Day 17 was another R&R day, which was good for me because I really needed a day to relax. We spent our morning organizing and packing, getting ready for our flight to Rome the next day. For lunch, we walked down to the Mercado da Ribeira, at which we had eaten twice last year. This year, we ordered a plate with two types of cheeses and a large portion of pata negra, a high quality Iberian cured ham. It was outstanding – so rich and delicate, it almost melted in my mouth. The cheeses were alsmot both delicious, the perfect combination of tangy and salty. After that, we ordered a fancy hamburger from an “artisanal hamburger” stall. It was pretty delicious as well! I feel like anything with caramelized onions on it has to be wonderful. For dessert, we had a pastel de nata each – delicious custard pastries unique to Portugal.
After lunch, we walked around the waterfront a bit. There weren’t many people out, so it was fairly calm and pleasant. We ended up going to check out a “bonus vat” that was nearby, conveniently located in a wine shop that had free port tastings! Chris’ job is so hard.
We spent the balance of the afternoon at a wine bar, Lisbon Winery, each ordering different types of wine so we could try more. There was only one other table occupied – a tour group of some sort made up of an Australian woman, an English couple, and an American couple. I will freely admit that I immensely enjoyed sitting there with my wine eavesdropping on their conversation!
For dinner, we went to Clube de Jornalistas, a highly rated place almost around the corner from our hotel. It was another fabulous experience – we sat on the balcony overlooking their garden space, and had roasted eggplant with miso caramel, asparagus risotto with pata negra, and sort of a duck egg roll – duck meat wrapped in a bit of pastry, served with barely and figs (and a delicious glass of wine, of course!). For dessert, we enjoyed a chocolate cake with hazelnuts and a glass of port, and I don’t think there could have been a nicer way to end our time in Lisbon.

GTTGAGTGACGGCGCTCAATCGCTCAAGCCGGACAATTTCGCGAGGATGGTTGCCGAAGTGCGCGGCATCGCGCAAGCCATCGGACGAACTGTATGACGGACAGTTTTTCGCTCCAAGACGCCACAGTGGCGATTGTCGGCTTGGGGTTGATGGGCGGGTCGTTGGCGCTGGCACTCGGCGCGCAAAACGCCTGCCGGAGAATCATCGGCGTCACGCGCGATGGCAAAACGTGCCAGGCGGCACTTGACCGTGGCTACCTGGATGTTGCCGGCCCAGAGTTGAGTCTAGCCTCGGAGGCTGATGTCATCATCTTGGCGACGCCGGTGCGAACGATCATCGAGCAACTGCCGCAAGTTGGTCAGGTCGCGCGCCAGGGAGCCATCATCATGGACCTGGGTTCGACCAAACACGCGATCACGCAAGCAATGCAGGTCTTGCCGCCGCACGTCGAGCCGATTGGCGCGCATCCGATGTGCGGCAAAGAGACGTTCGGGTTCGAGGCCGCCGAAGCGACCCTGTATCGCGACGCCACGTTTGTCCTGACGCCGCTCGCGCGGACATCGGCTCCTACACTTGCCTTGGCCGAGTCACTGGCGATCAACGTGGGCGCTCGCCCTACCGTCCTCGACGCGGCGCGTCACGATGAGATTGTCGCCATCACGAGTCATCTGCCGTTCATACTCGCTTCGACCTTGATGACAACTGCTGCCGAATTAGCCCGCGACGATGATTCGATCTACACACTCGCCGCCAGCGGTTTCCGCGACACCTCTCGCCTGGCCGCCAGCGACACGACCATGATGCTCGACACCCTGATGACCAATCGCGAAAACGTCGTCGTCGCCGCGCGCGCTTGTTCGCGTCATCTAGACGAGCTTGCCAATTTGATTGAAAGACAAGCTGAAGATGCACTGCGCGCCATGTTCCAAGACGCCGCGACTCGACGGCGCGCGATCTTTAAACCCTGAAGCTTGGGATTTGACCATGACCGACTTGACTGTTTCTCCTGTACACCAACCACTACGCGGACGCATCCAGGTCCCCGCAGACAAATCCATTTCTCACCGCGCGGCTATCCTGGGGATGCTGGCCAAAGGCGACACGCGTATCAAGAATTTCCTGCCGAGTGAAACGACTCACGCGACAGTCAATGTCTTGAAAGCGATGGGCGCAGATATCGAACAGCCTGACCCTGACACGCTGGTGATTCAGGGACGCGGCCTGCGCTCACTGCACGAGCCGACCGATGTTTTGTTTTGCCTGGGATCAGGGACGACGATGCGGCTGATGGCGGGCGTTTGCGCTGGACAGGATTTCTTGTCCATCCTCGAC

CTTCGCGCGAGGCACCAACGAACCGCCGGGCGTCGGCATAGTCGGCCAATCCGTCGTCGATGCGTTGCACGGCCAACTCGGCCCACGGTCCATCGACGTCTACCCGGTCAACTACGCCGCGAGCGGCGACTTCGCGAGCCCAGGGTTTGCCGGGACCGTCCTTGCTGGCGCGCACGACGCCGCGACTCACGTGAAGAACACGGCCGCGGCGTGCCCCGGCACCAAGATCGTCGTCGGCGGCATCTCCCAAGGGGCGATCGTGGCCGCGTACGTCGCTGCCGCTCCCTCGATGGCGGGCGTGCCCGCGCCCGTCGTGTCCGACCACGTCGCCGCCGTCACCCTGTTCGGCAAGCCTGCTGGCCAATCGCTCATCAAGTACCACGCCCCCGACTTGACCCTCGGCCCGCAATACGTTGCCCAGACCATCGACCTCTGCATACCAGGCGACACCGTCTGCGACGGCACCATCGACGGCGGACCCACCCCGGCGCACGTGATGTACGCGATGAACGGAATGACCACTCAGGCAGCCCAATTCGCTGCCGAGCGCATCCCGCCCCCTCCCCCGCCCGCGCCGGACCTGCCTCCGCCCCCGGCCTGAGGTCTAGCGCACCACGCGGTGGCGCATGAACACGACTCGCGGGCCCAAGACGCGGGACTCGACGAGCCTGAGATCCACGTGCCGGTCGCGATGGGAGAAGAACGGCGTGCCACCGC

We definitely ate much better both in Spain but also in Portugal during this trip. I remember last year not being very impressed by a lot of what we ate, but I think most of that had to do with the location of our hotel. Last year in Lisbon, our hotel was more toward the city center, so most restaurants were catering towards tourists, which usually means they don’t take their food very seriously (which we definitely experienced in Granada). This year, our lovely guesthouse was a bit more off the beaten path, and was surrounded by really good food options. We also used TripAdvisor a lot this year, which really helped, though I can’t remember if we did that last year also.
Obviously for these trips, we travel to experience the Roman world as much as possible, but for us, food is another (THE other) huge reason for exploring new places. We definitely identify as foodies, but not in a snobby way (I hope), just in a we-really-love-food way. We cook a lot together at home and getting to experience a culture’s food traditions is so exciting and fun. And just the act of eating together is important – it allows us time to unwind and talk, and ultimately brings us closer together. Food and trying new foods are a really important part of our relationship.